“It was fantastic to be able to bring together developers, supply chain partners and Parliamentarians to hear more about the exciting opportunities for floating offshore wind in the Celtic Sea and positive announcements have set the scene for our discussions.
Particularly, the Government’s commitment to floating offshore wind as part of the Net Zero Strategy, building on the Prime Minister’s Ten Point Plan to deliver 1GW of energy through floating offshore wind by 2030.”
Simon Hart MP, Secretary of State for Wales said: “The development of floating off shore wind projects in our waters could create thousands of sustainable jobs in Wales, boosting our economy and accelerating the UK’s shift to clean growth. I’m delighted to support projects in the Celtic Sea which will help the UK Government reach our aim of net-zero emissions by 2050 and to see Wales at the forefront of this exciting opportunity. “
In the UK, the Committee on Climate Change stated that offshore wind will become the backbone of the future energy system requiring 100GW of installed capacity by 2050, with floating wind set to deliver 50% of that target. Delivering 100GW of offshore wind will provide a huge economic opportunity across the UK.
The Celtic Sea will play a key role in delivering UK and Irish low carbon targets with an estimated 50GW of realisable wind resource, in turn, driving regional development, creating new supply chain opportunities, a just energy transition and a significant portion of the 29,000 jobs forecast by 2050.
The Celtic Sea Developers Alliance brings together FLOW developer interests from Cornwall and the Great South West, Ireland and Wales to strengthen collaboration between the three regions with the aim of realising the economic and low carbon energy opportunity presented by FLOW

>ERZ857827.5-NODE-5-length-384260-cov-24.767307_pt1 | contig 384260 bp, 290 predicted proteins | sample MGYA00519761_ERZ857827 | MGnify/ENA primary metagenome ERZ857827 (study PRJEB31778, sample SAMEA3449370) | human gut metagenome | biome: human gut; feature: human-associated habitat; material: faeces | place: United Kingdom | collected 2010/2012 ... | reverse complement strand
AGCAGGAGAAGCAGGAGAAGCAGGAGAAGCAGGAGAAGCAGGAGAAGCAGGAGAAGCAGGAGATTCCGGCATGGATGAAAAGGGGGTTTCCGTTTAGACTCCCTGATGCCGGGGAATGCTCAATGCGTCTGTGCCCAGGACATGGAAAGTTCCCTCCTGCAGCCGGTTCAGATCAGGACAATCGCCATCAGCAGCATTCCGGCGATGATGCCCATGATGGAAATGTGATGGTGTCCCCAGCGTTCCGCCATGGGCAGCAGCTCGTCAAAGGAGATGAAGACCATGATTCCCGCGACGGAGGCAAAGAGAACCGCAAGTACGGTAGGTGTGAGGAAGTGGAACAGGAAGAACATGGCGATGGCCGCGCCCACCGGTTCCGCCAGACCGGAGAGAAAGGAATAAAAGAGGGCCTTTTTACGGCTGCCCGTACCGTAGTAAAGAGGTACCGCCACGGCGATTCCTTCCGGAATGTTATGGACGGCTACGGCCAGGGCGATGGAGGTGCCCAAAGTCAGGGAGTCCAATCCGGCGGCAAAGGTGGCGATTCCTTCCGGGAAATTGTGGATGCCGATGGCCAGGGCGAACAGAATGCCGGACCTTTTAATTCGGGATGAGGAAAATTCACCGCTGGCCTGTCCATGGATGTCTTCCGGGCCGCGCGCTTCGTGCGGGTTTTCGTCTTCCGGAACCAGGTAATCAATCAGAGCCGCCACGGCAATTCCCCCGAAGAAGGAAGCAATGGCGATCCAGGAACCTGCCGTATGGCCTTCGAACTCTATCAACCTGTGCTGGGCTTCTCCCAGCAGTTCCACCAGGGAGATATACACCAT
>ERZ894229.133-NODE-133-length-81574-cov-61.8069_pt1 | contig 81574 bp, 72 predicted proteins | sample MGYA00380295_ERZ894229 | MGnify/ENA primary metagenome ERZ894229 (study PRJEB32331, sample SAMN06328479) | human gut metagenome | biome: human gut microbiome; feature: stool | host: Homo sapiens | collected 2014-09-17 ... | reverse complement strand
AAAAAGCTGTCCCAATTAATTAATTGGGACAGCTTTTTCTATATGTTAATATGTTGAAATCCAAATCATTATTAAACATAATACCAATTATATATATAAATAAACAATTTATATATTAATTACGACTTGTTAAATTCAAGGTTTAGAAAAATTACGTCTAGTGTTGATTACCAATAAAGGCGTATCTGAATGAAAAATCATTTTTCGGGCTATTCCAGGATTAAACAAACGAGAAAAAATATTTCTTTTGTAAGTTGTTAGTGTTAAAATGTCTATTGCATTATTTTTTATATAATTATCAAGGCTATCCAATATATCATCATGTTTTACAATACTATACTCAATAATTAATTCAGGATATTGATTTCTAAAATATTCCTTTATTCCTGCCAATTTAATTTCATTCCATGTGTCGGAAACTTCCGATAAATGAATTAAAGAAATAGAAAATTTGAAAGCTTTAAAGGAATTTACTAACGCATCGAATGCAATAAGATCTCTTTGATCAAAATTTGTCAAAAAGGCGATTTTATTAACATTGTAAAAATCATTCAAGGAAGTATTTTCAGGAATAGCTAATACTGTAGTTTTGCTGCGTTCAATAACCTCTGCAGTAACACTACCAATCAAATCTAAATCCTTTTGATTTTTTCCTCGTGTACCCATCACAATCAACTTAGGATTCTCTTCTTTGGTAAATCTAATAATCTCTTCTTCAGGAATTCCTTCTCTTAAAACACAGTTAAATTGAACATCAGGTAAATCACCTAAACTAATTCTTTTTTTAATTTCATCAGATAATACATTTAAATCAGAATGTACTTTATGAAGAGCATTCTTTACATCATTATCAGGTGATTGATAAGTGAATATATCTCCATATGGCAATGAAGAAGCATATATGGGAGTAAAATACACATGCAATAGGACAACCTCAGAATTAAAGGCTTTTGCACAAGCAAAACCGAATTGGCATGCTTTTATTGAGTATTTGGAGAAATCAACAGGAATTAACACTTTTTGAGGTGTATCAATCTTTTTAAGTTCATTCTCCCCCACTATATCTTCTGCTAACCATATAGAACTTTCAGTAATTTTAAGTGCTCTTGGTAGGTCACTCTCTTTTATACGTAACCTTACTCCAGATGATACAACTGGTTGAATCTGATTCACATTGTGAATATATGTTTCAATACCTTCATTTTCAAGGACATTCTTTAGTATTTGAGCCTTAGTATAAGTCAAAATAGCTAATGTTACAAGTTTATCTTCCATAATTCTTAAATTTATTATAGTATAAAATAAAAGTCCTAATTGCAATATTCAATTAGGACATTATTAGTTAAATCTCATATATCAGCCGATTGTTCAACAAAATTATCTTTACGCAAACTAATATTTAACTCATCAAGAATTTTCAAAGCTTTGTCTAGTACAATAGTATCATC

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New Quay and Barmouth RNLI launch to capsized ocean rowing boat

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ON FRIDAY 26 November New Quay RNLI’s all-weather lifeboat launched on service at 8.15am following a distress call from an ocean rowing boat 18 miles north west of New Quay in gale force winds during Storm Arwen.  

The ocean rowing boat, with four persons on board, was travelling from Ireland to Aberystwyth in a training exercise to prepare for a trans-Atlantic crossing next year. Unfortunately, they had capsized and found themselves in difficulty so called for help. 

In north westerly gale force winds in excess of 30mph and gusting over 50mph (force 8 with gusts of force 9),Barmouth RNLI’s all-weather lifeboat was first to be tasked.As the casualty vessel drifted southwards,New Quay’s Mersey class lifeboat, the Frank and Lena of Stourbridge, with six volunteer crew members on board, was also requested to launch.  

First to arrive on scene was the Coastguard rescue helicopter who placed their winchman on board the vessel to assess the casualties. It was decided to airlift one person with head inquires directly to hospital. 

Daniel Potter, New Quay RNLI’s Coxswain said, “We made good speed heading north in gale force winds and rough sea conditions. We located the vessel and Barmouth lifeboat was already on scene and had established a tow. Unfortunately, the boat capsized again leaving three casualties trapped on board. We got alongside and pulled the three out of the water and provided casualty care. We then headed back to New Quay where the casualties received medical attention. 

“It was a great outcome in difficult conditions and a good example of lifeboats and the Coastguard working together in life threatening situations.”  

The lifeboat arrived back in New Quay at 11.35am and, having been washed down and refuelled, was ready for service again by 12.30pm.